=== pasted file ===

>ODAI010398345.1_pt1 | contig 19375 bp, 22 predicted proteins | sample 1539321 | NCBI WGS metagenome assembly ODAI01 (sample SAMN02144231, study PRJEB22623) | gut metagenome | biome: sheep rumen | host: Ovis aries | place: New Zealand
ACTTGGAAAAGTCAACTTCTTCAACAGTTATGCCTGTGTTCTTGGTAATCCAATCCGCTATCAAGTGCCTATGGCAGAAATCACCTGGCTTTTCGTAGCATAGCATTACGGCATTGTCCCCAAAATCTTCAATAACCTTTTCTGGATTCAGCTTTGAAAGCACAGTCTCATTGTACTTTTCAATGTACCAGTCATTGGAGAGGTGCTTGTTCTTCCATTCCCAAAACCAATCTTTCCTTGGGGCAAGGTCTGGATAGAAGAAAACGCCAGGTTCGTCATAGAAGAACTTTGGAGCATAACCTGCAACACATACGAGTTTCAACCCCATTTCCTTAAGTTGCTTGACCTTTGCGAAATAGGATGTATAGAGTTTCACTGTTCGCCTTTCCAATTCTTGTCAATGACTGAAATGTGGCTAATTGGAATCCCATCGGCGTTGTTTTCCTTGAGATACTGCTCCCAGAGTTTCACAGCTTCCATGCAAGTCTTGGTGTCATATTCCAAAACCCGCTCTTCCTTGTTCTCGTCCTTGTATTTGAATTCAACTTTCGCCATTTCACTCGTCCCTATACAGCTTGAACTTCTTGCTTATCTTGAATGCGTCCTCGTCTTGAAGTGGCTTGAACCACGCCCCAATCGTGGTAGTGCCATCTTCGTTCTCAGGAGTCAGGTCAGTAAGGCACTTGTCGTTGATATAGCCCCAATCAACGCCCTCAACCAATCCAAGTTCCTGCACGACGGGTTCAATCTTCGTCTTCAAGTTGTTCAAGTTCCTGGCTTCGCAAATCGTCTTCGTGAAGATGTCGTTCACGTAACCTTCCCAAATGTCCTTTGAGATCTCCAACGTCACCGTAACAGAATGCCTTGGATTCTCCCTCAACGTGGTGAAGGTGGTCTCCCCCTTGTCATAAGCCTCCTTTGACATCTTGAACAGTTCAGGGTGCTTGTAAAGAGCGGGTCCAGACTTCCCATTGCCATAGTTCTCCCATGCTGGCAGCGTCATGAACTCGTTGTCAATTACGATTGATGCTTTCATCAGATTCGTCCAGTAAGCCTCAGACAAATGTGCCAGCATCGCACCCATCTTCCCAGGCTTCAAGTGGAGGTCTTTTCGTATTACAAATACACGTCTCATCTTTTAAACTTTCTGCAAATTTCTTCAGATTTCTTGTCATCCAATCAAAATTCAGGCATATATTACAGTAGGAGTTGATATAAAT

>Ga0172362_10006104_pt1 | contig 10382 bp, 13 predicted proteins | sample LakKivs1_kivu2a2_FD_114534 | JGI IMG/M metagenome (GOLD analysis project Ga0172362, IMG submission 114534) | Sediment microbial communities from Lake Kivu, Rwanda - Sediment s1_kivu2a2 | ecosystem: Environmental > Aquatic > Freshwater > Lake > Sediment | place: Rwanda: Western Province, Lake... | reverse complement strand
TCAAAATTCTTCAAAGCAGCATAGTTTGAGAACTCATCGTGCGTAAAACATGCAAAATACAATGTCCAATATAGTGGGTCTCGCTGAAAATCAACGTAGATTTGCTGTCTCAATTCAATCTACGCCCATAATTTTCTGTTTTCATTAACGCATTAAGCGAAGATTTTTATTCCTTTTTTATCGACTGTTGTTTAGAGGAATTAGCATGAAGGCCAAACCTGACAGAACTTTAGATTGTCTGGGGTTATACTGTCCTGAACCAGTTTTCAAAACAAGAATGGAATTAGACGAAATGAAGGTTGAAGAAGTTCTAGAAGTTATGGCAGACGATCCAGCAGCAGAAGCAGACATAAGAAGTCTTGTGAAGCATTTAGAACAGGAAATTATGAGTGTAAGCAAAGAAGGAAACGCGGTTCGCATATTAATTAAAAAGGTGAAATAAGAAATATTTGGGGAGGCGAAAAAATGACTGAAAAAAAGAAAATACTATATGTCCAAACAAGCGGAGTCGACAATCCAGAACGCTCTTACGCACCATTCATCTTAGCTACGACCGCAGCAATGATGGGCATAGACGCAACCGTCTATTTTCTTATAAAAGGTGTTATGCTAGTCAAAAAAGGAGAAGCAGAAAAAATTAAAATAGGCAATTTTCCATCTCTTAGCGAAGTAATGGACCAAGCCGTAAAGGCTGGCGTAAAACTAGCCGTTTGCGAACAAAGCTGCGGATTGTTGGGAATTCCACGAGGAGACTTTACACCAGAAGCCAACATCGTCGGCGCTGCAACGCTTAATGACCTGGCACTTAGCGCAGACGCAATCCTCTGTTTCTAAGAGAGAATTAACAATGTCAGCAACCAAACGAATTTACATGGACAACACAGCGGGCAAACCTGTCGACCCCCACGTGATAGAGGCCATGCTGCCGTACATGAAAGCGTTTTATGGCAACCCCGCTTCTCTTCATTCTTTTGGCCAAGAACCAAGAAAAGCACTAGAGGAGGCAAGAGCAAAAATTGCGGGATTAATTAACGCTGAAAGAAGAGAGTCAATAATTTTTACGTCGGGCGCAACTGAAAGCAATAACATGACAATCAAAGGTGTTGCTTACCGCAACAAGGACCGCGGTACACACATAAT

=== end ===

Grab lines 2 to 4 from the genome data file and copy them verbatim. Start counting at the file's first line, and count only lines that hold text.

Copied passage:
ACTTGGAAAAGTCAACTTCTTCAACAGTTATGCCTGTGTTCTTGGTAATCCAATCCGCTATCAAGTGCCTATGGCAGAAATCACCTGGCTTTTCGTAGCATAGCATTACGGCATTGTCCCCAAAATCTTCAATAACCTTTTCTGGATTCAGCTTTGAAAGCACAGTCTCATTGTACTTTTCAATGTACCAGTCATTGGAGAGGTGCTTGTTCTTCCATTCCCAAAACCAATCTTTCCTTGGGGCAAGGTCTGGATAGAAGAAAACGCCAGGTTCGTCATAGAAGAACTTTGGAGCATAACCTGCAACACATACGAGTTTCAACCCCATTTCCTTAAGTTGCTTGACCTTTGCGAAATAGGATGTATAGAGTTTCACTGTTCGCCTTTCCAATTCTTGTCAATGACTGAAATGTGGCTAATTGGAATCCCATCGGCGTTGTTTTCCTTGAGATACTGCTCCCAGAGTTTCACAGCTTCCATGCAAGTCTTGGTGTCATATTCCAAAACCCGCTCTTCCTTGTTCTCGTCCTTGTATTTGAATTCAACTTTCGCCATTTCACTCGTCCCTATACAGCTTGAACTTCTTGCTTATCTTGAATGCGTCCTCGTCTTGAAGTGGCTTGAACCACGCCCCAATCGTGGTAGTGCCATCTTCGTTCTCAGGAGTCAGGTCAGTAAGGCACTTGTCGTTGATATAGCCCCAATCAACGCCCTCAACCAATCCAAGTTCCTGCACGACGGGTTCAATCTTCGTCTTCAAGTTGTTCAAGTTCCTGGCTTCGCAAATCGTCTTCGTGAAGATGTCGTTCACGTAACCTTCCCAAATGTCCTTTGAGATCTCCAACGTCACCGTAACAGAATGCCTTGGATTCTCCCTCAACGTGGTGAAGGTGGTCTCCCCCTTGTCATAAGCCTCCTTTGACATCTTGAACAGTTCAGGGTGCTTGTAAAGAGCGGGTCCAGACTTCCCATTGCCATAGTTCTCCCATGCTGGCAGCGTCATGAACTCGTTGTCAATTACGATTGATGCTTTCATCAGATTCGTCCAGTAAGCCTCAGACAAATGTGCCAGCATCGCACCCATCTTCCCAGGCTTCAAGTGGAGGTCTTTTCGTATTACAAATACACGTCTCATCTTTTAAACTTTCTGCAAATTTCTTCAGATTTCTTGTCATCCAATCAAAATTCAGGCATATATTACAGTAGGAGTTGATATAAAT

>Ga0172362_10006104_pt1 | contig 10382 bp, 13 predicted proteins | sample LakKivs1_kivu2a2_FD_114534 | JGI IMG/M metagenome (GOLD analysis project Ga0172362, IMG submission 114534) | Sediment microbial communities from Lake Kivu, Rwanda - Sediment s1_kivu2a2 | ecosystem: Environmental > Aquatic > Freshwater > Lake > Sediment | place: Rwanda: Western Province, Lake... | reverse complement strand
TCAAAATTCTTCAAAGCAGCATAGTTTGAGAACTCATCGTGCGTAAAACATGCAAAATACAATGTCCAATATAGTGGGTCTCGCTGAAAATCAACGTAGATTTGCTGTCTCAATTCAATCTACGCCCATAATTTTCTGTTTTCATTAACGCATTAAGCGAAGATTTTTATTCCTTTTTTATCGACTGTTGTTTAGAGGAATTAGCATGAAGGCCAAACCTGACAGAACTTTAGATTGTCTGGGGTTATACTGTCCTGAACCAGTTTTCAAAACAAGAATGGAATTAGACGAAATGAAGGTTGAAGAAGTTCTAGAAGTTATGGCAGACGATCCAGCAGCAGAAGCAGACATAAGAAGTCTTGTGAAGCATTTAGAACAGGAAATTATGAGTGTAAGCAAAGAAGGAAACGCGGTTCGCATATTAATTAAAAAGGTGAAATAAGAAATATTTGGGGAGGCGAAAAAATGACTGAAAAAAAGAAAATACTATATGTCCAAACAAGCGGAGTCGACAATCCAGAACGCTCTTACGCACCATTCATCTTAGCTACGACCGCAGCAATGATGGGCATAGACGCAACCGTCTATTTTCTTATAAAAGGTGTTATGCTAGTCAAAAAAGGAGAAGCAGAAAAAATTAAAATAGGCAATTTTCCATCTCTTAGCGAAGTAATGGACCAAGCCGTAAAGGCTGGCGTAAAACTAGCCGTTTGCGAACAAAGCTGCGGATTGTTGGGAATTCCACGAGGAGACTTTACACCAGAAGCCAACATCGTCGGCGCTGCAACGCTTAATGACCTGGCACTTAGCGCAGACGCAATCCTCTGTTTCTAAGAGAGAATTAACAATGTCAGCAACCAAACGAATTTACATGGACAACACAGCGGGCAAACCTGTCGACCCCCACGTGATAGAGGCCATGCTGCCGTACATGAAAGCGTTTTATGGCAACCCCGCTTCTCTTCATTCTTTTGGCCAAGAACCAAGAAAAGCACTAGAGGAGGCAAGAGCAAAAATTGCGGGATTAATTAACGCTGAAAGAAGAGAGTCAATAATTTTTACGTCGGGCGCAACTGAAAGCAATAACATGACAATCAAAGGTGTTGCTTACCGCAACAAGGACCGCGGTACACACATAAT